Sunday, January 9, 2011

Design patterns are to software development what McDonald's is to cooking

I remember reading the GoF design patterns book and thinking gosh, this is really good stuff. Now I can write program like a real master! I liked the whole idea so much that I went on reading the xUnit Patterns book, and a few more like Refactoring to Patterns.

Looking back on these books now and what I learned from them, I realize that it's not the patterns described in the books that I value the most. It's the reason for their existents; the motivation for using them. For example, the Factory pattern exists because it's often desirable to separate object construction from domain logic. Why? Because it reduces coupling, which means code are easier to enhance, reuse, extend, and test. So when you understand why a pattern exists, then you know when to use and when not to use it.

The problem is that you don't need to understand why a design pattern is needed in order to use a design pattern in you code. Code with a misused design pattern is worse than code without that pattern. As an example, here is some code taken basically directly from an application I worked with:

Thing t = new ThingFactory().create(arg);
with ThingFactory defined as

class ThingFactory {
  Thing create(int arg) { return new Thing(arg); }
This is a prime example of code that misuses a design pattern. Clearly, (s)he who wrote this code did not understanding why and when a Factory should be used, (s)he simply used used a Factory without thinking. Probably because (s)he just read some fancy-named design-pattern book.

This is one big problem I see with design patterns. It makes it easy to write code that looks good and professional, when in fact it's horribly bad and convoluted. The Design Patterns book is the software equivalent to MacDonald's Big Book of Burgers: you need to be a good cook/developer already in order to learn anything that will actually make you burgers/software skills better. A less-than-good cook/developer will only learn how to make burgers/software that look good on the surface.

I recently read Object-Oriented Design Heuristics by Arthur J. Riel, and I must say that this book is much better than the Design Patterns book. First of all, it more than just a dictionary of patterns, it's actually a proper book you can read (without being bored to death). Second, the design rules (what the author calls "heuristics") are much more deep and applicable than design patterns. These rules are like Maxwell's equations for good software design. Understand and apply them, and your software will be well designed.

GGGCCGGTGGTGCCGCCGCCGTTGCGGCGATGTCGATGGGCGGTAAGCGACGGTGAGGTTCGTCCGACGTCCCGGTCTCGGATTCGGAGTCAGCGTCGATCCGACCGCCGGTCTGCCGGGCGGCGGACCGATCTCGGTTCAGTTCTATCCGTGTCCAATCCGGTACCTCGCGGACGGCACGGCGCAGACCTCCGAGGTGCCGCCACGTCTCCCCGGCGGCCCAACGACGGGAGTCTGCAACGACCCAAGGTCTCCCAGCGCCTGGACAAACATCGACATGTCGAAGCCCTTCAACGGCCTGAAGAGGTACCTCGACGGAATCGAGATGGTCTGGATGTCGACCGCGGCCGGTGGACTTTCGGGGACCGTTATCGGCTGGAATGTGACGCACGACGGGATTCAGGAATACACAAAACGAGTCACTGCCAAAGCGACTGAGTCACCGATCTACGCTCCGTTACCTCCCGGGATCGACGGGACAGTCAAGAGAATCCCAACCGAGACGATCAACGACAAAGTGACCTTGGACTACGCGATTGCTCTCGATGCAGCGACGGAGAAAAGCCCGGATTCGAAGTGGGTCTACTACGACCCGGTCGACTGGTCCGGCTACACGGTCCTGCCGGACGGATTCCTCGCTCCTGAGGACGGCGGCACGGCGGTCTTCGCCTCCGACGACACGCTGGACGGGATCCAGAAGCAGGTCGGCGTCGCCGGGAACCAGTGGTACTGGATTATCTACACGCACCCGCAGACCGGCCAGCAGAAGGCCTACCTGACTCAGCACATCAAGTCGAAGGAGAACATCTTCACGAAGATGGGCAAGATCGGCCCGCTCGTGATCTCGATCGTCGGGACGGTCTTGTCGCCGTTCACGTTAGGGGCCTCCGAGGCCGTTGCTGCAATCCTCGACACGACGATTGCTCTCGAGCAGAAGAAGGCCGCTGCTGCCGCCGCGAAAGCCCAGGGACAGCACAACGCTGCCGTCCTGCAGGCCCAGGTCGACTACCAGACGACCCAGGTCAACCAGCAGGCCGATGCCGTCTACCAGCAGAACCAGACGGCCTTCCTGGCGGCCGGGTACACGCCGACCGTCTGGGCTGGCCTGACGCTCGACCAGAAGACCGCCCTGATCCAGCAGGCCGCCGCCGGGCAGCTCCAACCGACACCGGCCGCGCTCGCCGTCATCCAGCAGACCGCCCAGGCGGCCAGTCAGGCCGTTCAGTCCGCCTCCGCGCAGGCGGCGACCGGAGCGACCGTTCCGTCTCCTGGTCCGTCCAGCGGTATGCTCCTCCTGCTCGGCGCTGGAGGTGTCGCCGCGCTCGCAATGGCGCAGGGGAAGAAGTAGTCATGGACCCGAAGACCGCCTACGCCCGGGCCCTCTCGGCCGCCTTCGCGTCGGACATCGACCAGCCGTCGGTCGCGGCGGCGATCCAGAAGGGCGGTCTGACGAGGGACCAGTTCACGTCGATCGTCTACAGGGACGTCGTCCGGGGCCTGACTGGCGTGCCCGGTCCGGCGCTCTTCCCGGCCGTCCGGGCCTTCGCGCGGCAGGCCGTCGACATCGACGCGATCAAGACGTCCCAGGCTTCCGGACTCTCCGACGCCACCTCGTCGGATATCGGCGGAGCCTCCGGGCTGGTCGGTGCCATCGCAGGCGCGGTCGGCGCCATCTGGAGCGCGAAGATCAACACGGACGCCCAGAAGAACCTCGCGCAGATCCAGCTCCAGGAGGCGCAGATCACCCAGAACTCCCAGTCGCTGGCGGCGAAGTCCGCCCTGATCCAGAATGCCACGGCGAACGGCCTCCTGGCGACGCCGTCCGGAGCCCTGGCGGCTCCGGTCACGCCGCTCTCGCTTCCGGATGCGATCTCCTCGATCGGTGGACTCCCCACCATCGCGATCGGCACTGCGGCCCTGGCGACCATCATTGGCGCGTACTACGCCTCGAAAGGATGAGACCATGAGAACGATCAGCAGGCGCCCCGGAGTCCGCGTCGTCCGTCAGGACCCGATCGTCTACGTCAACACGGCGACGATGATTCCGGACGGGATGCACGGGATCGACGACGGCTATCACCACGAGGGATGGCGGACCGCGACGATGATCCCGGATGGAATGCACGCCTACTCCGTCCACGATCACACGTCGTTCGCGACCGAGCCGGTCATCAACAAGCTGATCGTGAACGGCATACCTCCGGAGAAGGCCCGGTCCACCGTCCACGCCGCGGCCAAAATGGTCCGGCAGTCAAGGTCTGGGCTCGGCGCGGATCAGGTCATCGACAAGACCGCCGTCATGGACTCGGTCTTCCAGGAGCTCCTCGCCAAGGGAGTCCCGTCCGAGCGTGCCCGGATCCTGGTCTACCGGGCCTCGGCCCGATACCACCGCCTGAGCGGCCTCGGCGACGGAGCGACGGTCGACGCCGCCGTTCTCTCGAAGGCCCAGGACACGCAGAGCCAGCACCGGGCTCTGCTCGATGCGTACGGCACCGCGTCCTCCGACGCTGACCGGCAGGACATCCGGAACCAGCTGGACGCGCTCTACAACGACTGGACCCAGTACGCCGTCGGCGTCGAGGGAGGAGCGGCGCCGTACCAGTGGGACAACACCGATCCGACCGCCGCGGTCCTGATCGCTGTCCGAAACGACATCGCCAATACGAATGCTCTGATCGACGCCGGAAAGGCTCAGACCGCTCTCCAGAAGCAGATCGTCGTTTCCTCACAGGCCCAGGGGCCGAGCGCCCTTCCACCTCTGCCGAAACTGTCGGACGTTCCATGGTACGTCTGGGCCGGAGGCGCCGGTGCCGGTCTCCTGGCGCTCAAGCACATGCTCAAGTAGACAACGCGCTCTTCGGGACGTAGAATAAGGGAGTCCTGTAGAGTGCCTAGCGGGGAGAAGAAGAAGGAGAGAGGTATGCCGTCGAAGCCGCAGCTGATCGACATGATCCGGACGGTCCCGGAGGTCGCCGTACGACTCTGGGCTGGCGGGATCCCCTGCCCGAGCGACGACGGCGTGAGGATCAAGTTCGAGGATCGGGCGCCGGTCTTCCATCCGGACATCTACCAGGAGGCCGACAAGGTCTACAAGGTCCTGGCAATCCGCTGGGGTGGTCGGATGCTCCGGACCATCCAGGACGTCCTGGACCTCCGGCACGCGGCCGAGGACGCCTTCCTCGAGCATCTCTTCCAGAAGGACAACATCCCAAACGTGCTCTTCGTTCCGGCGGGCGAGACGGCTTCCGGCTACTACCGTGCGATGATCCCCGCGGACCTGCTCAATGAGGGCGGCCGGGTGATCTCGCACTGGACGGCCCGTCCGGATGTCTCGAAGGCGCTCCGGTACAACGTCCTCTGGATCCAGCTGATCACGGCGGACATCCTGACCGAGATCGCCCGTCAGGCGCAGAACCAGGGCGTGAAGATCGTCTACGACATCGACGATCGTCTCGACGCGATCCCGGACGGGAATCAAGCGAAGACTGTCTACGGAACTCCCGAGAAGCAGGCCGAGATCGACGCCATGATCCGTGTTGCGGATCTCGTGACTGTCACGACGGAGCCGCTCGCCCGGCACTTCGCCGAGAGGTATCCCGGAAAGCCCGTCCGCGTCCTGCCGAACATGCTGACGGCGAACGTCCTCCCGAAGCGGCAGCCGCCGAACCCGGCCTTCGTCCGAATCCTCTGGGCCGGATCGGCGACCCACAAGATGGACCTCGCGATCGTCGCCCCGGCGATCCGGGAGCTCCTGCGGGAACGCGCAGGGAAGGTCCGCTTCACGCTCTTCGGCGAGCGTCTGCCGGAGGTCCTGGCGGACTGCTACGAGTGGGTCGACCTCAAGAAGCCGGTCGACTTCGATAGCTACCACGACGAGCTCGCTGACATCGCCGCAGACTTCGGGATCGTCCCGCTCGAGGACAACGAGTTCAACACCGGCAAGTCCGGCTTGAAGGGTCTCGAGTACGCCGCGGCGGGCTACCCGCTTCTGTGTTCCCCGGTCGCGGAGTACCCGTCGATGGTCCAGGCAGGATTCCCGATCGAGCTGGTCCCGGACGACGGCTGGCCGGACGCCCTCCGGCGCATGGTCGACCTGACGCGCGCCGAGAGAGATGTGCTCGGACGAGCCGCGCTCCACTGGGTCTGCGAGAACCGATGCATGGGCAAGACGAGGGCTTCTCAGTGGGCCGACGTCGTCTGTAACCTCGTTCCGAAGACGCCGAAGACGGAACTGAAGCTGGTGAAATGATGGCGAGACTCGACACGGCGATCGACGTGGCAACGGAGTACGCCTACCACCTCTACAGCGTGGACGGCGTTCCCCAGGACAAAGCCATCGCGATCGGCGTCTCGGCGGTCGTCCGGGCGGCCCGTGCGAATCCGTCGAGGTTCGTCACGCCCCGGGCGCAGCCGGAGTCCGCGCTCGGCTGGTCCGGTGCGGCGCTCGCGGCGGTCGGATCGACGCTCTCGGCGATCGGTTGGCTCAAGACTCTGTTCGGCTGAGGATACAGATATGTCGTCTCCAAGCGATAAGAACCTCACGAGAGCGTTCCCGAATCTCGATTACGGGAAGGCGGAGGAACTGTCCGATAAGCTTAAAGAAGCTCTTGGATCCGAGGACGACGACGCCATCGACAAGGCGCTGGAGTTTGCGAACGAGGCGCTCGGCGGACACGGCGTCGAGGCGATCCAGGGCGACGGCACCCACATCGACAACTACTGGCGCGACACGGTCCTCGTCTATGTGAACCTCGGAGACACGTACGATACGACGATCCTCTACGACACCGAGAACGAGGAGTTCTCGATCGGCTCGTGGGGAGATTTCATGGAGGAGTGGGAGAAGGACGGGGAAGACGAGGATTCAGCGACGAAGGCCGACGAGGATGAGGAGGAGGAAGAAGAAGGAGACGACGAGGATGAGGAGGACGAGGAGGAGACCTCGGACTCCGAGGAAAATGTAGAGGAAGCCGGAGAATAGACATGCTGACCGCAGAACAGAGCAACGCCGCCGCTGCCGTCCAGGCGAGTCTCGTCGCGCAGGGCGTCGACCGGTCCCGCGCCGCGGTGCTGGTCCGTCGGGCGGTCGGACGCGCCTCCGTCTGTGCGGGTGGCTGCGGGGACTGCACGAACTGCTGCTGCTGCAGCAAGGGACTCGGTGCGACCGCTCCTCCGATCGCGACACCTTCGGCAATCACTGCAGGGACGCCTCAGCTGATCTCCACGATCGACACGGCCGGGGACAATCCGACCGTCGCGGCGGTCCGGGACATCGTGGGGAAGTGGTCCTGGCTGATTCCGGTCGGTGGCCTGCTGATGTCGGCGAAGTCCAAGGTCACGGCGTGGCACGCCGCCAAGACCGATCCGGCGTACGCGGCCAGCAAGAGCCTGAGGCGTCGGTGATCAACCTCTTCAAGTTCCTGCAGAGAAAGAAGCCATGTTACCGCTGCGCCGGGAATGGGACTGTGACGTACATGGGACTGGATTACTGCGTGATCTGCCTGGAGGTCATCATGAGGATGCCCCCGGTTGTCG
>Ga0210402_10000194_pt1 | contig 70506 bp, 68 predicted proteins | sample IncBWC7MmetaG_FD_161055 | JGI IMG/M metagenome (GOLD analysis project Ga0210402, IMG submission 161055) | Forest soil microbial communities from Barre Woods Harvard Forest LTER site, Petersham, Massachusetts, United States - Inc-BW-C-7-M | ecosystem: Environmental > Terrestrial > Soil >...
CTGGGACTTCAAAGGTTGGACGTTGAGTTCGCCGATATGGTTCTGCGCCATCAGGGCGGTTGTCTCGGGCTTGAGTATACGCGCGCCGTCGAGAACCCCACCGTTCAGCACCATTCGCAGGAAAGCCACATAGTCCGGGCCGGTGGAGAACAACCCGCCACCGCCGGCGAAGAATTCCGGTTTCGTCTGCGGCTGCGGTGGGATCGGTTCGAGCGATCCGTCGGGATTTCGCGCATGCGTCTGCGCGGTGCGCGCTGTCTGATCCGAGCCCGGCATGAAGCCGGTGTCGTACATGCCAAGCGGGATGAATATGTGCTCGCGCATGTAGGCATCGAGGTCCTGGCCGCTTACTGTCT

Let me illustrate with an example how I think Riel is different from GoF. Where GoF say "this is a hammer, use it on nails", Riel says "to attach to wooden objects you can either use hammer+nails or screwdriver+screws, both has pros and cons." Sure GoF is easier to read and you'll learn some fancy word you can say if you running out of buzz-words, but Riel actually makes you understand. Understanding is underrated.

But let's give the GoF book et. al, some slack. To be honest I actually did learn something useful and important from those books, and I couldn't do my daily programming work properly without that knowledge:
  • favor composition over inheritance,
  • separating construction logic from domain logic, and
  • code towards an interface, not an implementation.
To me, these three ideas are the essence of most design pattern that are worth knowing and if you keep those three ideas in you head all the time you won't screw up to much.

Oh, there is actually one more idea you should keep in your head or you will definitely screw up big time (literately).
    But of course there is one more important thing about knowing design patterns. It helps you communicating with your colleagues. Design patterns defines a pattern language, so instead of saying " know that class that instantiates a bunch of classes an connects them..."you can say " know that builder class...". Honestly, for me this language is way more important than the patterns themselves.

    Actually, there is one thing that I learned from all those design-patterns books (not including Riel). They taught me something important that I could only have learned from few other places: I learned that if an author tries hard enough, (s)he can write a 500 pages book consisting of some common sense and two or three good ideas repeated over and over again. The xUnit Patterns book is the prime example of this. Don't read it. Read Riel.

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